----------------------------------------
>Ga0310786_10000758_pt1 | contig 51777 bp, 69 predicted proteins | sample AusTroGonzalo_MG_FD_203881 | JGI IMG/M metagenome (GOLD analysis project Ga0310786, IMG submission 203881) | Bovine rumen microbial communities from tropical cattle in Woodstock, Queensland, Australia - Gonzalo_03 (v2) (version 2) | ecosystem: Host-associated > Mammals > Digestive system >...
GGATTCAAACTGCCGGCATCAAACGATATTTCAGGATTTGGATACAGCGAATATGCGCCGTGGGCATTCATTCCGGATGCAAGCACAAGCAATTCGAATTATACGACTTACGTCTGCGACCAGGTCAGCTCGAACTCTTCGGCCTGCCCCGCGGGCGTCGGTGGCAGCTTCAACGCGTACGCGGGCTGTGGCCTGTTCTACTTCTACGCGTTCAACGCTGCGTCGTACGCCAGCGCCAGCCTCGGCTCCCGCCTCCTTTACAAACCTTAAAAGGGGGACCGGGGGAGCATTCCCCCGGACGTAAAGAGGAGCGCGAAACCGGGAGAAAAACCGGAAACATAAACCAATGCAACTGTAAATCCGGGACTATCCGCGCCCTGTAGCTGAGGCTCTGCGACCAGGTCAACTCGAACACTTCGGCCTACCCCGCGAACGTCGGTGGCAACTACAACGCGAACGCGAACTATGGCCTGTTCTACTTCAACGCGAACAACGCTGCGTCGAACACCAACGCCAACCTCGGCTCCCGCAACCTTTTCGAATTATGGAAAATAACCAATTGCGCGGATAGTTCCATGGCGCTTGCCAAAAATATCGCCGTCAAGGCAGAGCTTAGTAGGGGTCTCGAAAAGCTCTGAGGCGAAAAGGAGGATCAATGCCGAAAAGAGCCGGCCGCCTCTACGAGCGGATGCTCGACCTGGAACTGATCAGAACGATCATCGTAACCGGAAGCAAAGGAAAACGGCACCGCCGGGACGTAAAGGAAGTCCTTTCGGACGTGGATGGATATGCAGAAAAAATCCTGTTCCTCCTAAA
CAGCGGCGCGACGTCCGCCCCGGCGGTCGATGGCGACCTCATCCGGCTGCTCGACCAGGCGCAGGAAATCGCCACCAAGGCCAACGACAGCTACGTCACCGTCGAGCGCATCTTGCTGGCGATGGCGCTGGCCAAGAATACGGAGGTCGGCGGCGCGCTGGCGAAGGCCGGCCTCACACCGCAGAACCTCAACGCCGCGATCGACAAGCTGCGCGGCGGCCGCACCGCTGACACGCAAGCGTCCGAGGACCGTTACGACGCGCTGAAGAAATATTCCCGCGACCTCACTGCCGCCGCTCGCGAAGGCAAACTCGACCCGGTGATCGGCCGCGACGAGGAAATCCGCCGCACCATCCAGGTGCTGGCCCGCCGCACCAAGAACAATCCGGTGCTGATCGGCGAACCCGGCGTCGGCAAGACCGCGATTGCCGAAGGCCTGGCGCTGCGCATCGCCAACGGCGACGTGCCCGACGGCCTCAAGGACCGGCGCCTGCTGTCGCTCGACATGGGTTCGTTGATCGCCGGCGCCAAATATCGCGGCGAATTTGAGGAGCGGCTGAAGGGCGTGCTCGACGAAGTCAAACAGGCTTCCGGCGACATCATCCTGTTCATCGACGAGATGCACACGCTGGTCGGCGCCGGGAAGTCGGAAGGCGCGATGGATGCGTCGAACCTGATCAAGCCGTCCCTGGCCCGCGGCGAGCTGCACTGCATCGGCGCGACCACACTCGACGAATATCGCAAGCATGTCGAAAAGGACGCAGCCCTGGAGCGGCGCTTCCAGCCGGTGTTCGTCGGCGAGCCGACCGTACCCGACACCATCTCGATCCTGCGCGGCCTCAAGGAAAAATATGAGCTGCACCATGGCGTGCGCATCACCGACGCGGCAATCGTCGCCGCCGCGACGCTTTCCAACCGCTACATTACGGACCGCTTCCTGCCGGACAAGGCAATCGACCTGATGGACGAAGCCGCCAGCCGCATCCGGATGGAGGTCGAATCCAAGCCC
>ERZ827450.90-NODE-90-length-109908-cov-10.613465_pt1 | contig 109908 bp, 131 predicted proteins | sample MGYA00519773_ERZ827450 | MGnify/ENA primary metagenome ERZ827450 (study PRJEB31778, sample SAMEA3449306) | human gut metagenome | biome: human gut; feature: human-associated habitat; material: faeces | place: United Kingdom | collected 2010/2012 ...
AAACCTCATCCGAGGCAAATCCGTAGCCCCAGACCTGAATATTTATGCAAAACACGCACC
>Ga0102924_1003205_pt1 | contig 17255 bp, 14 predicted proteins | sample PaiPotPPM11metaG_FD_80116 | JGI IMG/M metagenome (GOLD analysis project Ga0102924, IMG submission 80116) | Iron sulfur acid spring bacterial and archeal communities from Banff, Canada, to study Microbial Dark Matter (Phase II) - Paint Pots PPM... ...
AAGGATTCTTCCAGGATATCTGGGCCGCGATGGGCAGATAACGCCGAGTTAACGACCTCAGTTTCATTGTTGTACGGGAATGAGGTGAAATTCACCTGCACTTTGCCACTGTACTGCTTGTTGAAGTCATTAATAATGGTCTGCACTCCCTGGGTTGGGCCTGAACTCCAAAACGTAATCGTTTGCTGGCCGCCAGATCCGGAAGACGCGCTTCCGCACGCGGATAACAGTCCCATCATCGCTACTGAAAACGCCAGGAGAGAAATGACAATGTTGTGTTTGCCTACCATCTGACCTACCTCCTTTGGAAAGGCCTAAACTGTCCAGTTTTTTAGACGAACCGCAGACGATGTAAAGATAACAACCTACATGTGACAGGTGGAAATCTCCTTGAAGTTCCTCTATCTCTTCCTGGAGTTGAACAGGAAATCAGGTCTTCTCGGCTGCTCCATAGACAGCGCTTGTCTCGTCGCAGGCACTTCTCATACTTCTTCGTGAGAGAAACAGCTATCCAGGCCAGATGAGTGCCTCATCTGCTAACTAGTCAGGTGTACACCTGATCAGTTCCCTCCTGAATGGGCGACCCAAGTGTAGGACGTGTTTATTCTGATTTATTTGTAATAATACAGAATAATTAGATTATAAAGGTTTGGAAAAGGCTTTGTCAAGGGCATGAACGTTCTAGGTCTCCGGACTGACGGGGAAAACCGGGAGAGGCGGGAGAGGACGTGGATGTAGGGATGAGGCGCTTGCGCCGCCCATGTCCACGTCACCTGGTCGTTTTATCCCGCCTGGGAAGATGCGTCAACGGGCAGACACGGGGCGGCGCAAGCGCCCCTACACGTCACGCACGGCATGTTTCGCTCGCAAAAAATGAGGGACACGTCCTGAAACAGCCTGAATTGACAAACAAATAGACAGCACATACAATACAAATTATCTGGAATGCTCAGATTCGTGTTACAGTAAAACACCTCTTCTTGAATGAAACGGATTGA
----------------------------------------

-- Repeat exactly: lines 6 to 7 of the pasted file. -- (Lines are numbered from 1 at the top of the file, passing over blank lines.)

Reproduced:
>Ga0102924_1003205_pt1 | contig 17255 bp, 14 predicted proteins | sample PaiPotPPM11metaG_FD_80116 | JGI IMG/M metagenome (GOLD analysis project Ga0102924, IMG submission 80116) | Iron sulfur acid spring bacterial and archeal communities from Banff, Canada, to study Microbial Dark Matter (Phase II) - Paint Pots PPM... ...
AAGGATTCTTCCAGGATATCTGGGCCGCGATGGGCAGATAACGCCGAGTTAACGACCTCAGTTTCATTGTTGTACGGGAATGAGGTGAAATTCACCTGCACTTTGCCACTGTACTGCTTGTTGAAGTCATTAATAATGGTCTGCACTCCCTGGGTTGGGCCTGAACTCCAAAACGTAATCGTTTGCTGGCCGCCAGATCCGGAAGACGCGCTTCCGCACGCGGATAACAGTCCCATCATCGCTACTGAAAACGCCAGGAGAGAAATGACAATGTTGTGTTTGCCTACCATCTGACCTACCTCCTTTGGAAAGGCCTAAACTGTCCAGTTTTTTAGACGAACCGCAGACGATGTAAAGATAACAACCTACATGTGACAGGTGGAAATCTCCTTGAAGTTCCTCTATCTCTTCCTGGAGTTGAACAGGAAATCAGGTCTTCTCGGCTGCTCCATAGACAGCGCTTGTCTCGTCGCAGGCACTTCTCATACTTCTTCGTGAGAGAAACAGCTATCCAGGCCAGATGAGTGCCTCATCTGCTAACTAGTCAGGTGTACACCTGATCAGTTCCCTCCTGAATGGGCGACCCAAGTGTAGGACGTGTTTATTCTGATTTATTTGTAATAATACAGAATAATTAGATTATAAAGGTTTGGAAAAGGCTTTGTCAAGGGCATGAACGTTCTAGGTCTCCGGACTGACGGGGAAAACCGGGAGAGGCGGGAGAGGACGTGGATGTAGGGATGAGGCGCTTGCGCCGCCCATGTCCACGTCACCTGGTCGTTTTATCCCGCCTGGGAAGATGCGTCAACGGGCAGACACGGGGCGGCGCAAGCGCCCCTACACGTCACGCACGGCATGTTTCGCTCGCAAAAAATGAGGGACACGTCCTGAAACAGCCTGAATTGACAAACAAATAGACAGCACATACAATACAAATTATCTGGAATGCTCAGATTCGTGTTACAGTAAAACACCTCTTCTTGAATGAAACGGATTGA